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Challenges to U.S. Public Diplomacy in North Korea

Challenges to U.S. Public Diplomacy in North Korea

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Since its establishment in 1948, the United States has never had a formal diplomatic relationship with North Korea. As North Korea continues to expand its nuclear weapons program and adopts an increasingly belligerent rhetoric one must ask: can the U.S. make effective use of public diplomacy to thaw tensions with North Korea?  If so, what are the barriers to public diplomacy that the U.S. has to overcome to increase its outreach inside North Korea?

As the traditional avenues of diplomatic relations remain closed, the U.S. has been forced to focus its efforts more towards influencing public opinion within North Korea itself, hoping to garner more change in the long term.  But this is no easy task. The North Korean government maintains complete control of all media outlets within the country, ensuring that all news comes from its own Korean Central News Agency. Coming as no surprise, North Korea ranks near the bottom on the 2013 Reporters Without Borders World Press Freedom Index.

Only top level government elites have access to the global internet, while a completely closed off state run intranet provides extremely limited access to the minimally-connected general population.  Furthermore, it is illegal for a North Korean citizen to receive radio and television broadcasts from foreign sources.  Because much of public diplomacy outreach to closed off countries relies on access to these various media outlets, these barriers greatly inhibit the effectiveness of U.S. public diplomacy inside North Korea.

This is not to say that there have not been efforts by both private sector and government to breach North Korea’s restrictive barriers.

baik-in-pyongyang-1sIn its FY2014 Budget request, the Broadcasting Board of Governors requested funds to build a new mediumwave radio transmitter near the South Korean border with an aim to broadcast into North Korea.  While these transmissions are likely to attract jamming from the North, the BBG argues that mediumwave transmissions are less susceptible to jamming than shortwave, allowing them to potentially reach a much larger audience.  Mediumwave radios are also much more commonly available in North Korea.  Furthermore, a new radio tower in this strategic position along the border will permit a wider range of transmission across the majority of the country.

In 2008, in the first cultural visit to North Korea by the United States since the Korean War, the New York Philharmonic traveled to North Korea and played a concert in the East Pyongyang Grand Theatre.  The concert was especially remarkable because of its live broadcast across all North Korea via the Korean Central Television.  Playing both Korean and American music, the concert was viewed as an important first step towards better relations between the U.S. and North Korea.

Other private institutions seek to educate and create awareness about North Korea within the U.S. as a way to promote public diplomacy efforts in North Korea.  For example, the Defense Forum Foundation sponsors radio outreach in North Korea, the National Committee on North Korea works to promote peace and improve the lives of North Korean citizens through understanding and relationship building and the Korean American Sharing Program provides aid and education to North Korean citizens.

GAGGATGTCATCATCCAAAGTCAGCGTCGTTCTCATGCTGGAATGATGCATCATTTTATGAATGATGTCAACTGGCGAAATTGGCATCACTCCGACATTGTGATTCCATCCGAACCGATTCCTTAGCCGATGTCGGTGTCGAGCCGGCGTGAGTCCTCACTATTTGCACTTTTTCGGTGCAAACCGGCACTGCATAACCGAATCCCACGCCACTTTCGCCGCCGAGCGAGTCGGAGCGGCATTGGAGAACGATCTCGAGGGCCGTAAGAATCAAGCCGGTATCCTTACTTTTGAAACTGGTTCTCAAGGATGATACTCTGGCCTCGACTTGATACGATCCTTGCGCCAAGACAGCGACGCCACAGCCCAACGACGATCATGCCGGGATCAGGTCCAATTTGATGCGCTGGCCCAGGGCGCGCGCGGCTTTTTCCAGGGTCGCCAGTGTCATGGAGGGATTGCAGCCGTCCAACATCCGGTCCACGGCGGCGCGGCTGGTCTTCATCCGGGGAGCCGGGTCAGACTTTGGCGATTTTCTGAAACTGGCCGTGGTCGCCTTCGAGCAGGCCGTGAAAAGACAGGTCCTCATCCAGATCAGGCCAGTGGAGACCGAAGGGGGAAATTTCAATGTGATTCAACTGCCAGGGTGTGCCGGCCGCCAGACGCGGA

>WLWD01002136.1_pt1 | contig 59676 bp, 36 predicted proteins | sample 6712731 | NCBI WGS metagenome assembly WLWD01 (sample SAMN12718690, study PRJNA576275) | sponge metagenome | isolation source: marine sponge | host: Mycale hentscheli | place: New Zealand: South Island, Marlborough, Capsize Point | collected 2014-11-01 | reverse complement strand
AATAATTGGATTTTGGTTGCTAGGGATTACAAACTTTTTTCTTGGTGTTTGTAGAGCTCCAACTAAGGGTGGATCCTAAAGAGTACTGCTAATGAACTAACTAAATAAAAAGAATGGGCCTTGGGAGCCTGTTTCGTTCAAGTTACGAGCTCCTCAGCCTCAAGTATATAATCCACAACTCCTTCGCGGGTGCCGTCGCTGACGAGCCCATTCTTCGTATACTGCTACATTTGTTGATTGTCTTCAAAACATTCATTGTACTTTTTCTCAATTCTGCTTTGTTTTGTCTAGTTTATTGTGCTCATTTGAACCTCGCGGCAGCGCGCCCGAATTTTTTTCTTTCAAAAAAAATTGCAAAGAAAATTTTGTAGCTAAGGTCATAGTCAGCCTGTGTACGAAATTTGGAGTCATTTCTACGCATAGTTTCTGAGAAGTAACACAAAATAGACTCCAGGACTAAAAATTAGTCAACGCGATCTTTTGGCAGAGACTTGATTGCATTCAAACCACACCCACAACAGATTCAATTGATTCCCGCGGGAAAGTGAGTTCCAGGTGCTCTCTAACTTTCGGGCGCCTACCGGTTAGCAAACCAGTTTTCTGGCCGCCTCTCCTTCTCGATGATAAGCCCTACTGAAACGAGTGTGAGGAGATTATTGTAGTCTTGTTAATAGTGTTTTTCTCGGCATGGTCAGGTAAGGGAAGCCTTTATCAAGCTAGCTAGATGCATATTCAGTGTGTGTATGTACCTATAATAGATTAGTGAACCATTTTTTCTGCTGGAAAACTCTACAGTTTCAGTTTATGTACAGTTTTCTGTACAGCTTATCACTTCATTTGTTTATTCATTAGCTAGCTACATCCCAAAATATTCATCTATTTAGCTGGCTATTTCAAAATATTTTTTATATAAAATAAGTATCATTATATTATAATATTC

Yet in North Korea, it is not only difficult to ensure that public diplomacy efforts reach their desired audience but also extremely challenging to measure the effect that these efforts have in creating influence—a primary goal of public diplomacy—especially without a diplomatic presence on the ground.

“A Quiet Opening: North Koreans in a Changing Media Environment” is a 2012 study conducted by InterMedia with sponsorship by the U.S. State Department that assesses the media environment within North Korea and more particularly the access North Koreans have to foreign media.  InterMedia finds that while the North Korean government attempts to maintain absolute control over its citizens’ access to media, it is becoming increasingly difficult for it to do so.  With increased access to technology such as DVD players, TV and radio the study suggests that North Koreans have more access to foreign media now than ever before.

This could present an opportunity for the international community to exploit.

The InterMedia study indicates that as more outside media is introduced into North Korea, North Koreans gain a more positive outlook of the outside world.  This relationship is especially interesting to note when looking at North Korea from a public diplomacy standpoint.  The study demonstrates that there is a role that public diplomacy can play in North Korea to catalyze social change and advance U.S. foreign policy objectives.  America should be mindful of this, and engage in efforts to increase North Korean access to information.  Though media outreach into North Korea may not have a very evident short-term effect, over a longer period of time, properly directed outreach as a component of a coordinated overall smart power strategy may be able to help catalyze change.

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